Monday, 21 May 2012

Excuses, excuses, and a new short story

First of all it has been a while since I last blogged and the whole interface has changed, which makes this a bit tricky and daunting. I've had a big break from blogging and am not sure how to get back into it, stuff I wanted to do has not been done, comments are going ignored. First I had to focus on my dissertation, which I have still not blogged about, despite having spent a year on it. Then, with only one day off to prepare, I buggered off to Germany and Austria for a fortnight of palaeo tourism (museums and quarries) which I should also write about. When I got back I had two assignments to complete and a difficult exam to prepare for (but found that I was mentally exhausted, so those are a waste). I had an article published in Deposits magazine, which is my first publication. I now only have one exam to prepare for and finally have a much needed break for a week.

(Oh dear, I previewed the post and it looks horrible the way they are now throwing advertisements into the text. Gah!)

So instead of something informative, here is a short story I wrote the other day for a competition in a Facebook group. The brief we were given stated that it had to be between 500 and 1,000 words and the topic was, "A British soldier hiding in the basement of a farm in France during World War 1 and the French woman who lives there as well. You may take those two characters and do whatever you want with them."

So here is my entry, it is called Mathilde, and is not for the faint hearted. It has some bad language and graphic detail. Enjoy...


They were fucking. They were two floors above him and he could still hear every detail. Clothes were thrown to the floor, the bed was creaking, as both of her German lovers shared in her ecstasy. One was gentler than the other, preferring instead to speak to her in broken French, appealing to more of her senses, and clearly it was doing the job. She was enjoying it. She was enjoying it and that was a problem. Suddenly the unlit cellar grew darker, smaller, suffocating. She was meant to be distracting them to help him, not for pleasure. There was no escape; the whole village was occupied by The Hun, that’s why he needed Mathilde. Mathilde, the woman in bed with Germany. Suddenly the unlit cellar felt like a tomb.

An escape plan was needed. With the noise upstairs the moment was surely at hand, nobody in the house would notice. Nobody except the man who was standing on the stairs with gun in hand, completely naked but for the sadistic smile he wore across his face. The quieter, rougher man from upstairs had snuck away during the ongoing melee in the bedroom and made his way to the cellar. The man said nothing. He kept his gun pointed as he walked over silently, his large frame blocking out the light streaming down the staircase, as he struck with the handle of the pistol. The cellar went black.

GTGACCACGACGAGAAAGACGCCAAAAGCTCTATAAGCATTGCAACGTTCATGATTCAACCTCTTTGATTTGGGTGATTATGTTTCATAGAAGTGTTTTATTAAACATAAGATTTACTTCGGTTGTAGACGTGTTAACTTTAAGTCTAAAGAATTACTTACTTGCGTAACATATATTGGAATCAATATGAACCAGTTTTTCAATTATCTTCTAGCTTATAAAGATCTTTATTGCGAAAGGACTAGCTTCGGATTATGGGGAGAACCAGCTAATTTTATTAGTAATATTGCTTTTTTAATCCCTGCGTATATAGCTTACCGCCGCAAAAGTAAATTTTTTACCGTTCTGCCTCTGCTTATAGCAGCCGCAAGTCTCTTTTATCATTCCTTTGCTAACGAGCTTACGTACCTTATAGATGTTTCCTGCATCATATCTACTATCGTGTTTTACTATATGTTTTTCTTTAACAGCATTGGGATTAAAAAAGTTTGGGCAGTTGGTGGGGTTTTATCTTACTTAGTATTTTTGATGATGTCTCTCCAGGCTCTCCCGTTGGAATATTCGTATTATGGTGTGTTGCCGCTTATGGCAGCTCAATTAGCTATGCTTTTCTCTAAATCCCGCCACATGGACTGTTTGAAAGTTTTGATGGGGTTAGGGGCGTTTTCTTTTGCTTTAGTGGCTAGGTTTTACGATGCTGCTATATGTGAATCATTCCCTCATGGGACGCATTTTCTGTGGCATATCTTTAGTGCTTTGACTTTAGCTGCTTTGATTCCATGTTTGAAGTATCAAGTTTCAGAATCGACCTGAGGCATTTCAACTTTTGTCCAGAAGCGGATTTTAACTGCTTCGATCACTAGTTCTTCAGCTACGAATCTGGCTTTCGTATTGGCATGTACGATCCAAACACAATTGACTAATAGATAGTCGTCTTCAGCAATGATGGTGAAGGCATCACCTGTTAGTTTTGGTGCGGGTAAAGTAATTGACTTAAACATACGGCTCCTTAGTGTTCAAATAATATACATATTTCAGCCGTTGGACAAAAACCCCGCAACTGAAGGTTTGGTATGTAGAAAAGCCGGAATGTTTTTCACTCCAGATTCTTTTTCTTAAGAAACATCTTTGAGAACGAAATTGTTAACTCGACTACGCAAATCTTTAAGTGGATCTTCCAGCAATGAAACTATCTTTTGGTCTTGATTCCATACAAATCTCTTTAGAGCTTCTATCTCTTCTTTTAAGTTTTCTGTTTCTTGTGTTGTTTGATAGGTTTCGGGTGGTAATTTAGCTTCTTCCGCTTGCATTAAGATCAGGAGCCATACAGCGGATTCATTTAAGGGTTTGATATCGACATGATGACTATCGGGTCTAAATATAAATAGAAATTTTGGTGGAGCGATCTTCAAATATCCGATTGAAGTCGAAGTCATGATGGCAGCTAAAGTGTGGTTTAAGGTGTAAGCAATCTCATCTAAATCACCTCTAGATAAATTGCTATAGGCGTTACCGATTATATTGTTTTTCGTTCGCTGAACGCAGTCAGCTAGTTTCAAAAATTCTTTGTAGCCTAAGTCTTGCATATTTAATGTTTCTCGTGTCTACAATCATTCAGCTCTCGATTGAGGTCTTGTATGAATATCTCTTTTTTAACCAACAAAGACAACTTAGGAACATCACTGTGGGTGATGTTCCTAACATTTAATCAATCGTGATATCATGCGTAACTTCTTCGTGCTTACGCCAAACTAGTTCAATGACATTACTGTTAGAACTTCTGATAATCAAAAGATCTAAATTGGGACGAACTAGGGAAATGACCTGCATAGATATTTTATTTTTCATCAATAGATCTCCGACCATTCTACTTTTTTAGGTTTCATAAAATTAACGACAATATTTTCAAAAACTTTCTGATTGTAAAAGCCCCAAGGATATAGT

He was in a different room when he regained consciousness. The unlit cellar became a dream. He did not see his German captor, his naked, hairy German captor. He saw the beautiful soft face of Mathilde, with her full red lips, large doe eyes, and cheeks which blush just the right amount. She did not look worried or upset, but somehow pleased with the arrangement. It was comforting to see. Her supple fingers toyed with a knife, caressing the blade, as he noticed the ropes binding him to the chair. She’d been helping him all this time, keeping him hidden, safe in the cellar, bringing him food whenever she was able. The unlit cellar became a lie. She had turned on him, sold him out, betrayed him, but for what?

The torture began slowly. He felt the blade of the knife slide effortlessly under his skin, pain shot up his arm, overwhelming the brief sensation of pleasure he got from the initial cut. The knife worked its way in deeper, slowly, almost teasingly. Mathilde appeared to be taking pride in her work, carefully slicing patterns into the tender flesh, oblivious to the screams for help. No, not oblivious, it was music for her. Her blade was dancing, reflected in her eyes. If not for the pain he could have watched the intensity in those eyes for days. There was a raw and wild beauty to it, something few men see.

She started talking, interrupting the artistry of her torture. Her loquacious German had been watching, sitting in the corner the whole time. It was not clear what they were saying, but it seemed that they had known each other for a long time, that this was how they got their pleasure, that the safety of the man in the cellar was never the goal. He thought only of England, of what it held waiting for him, as Mathilde began heating the blade over a flame, smiling as though she had just won the war single-handed. Memories and dreams were all he had left as he became an instrument in Mathilde’s sadistic symphony.

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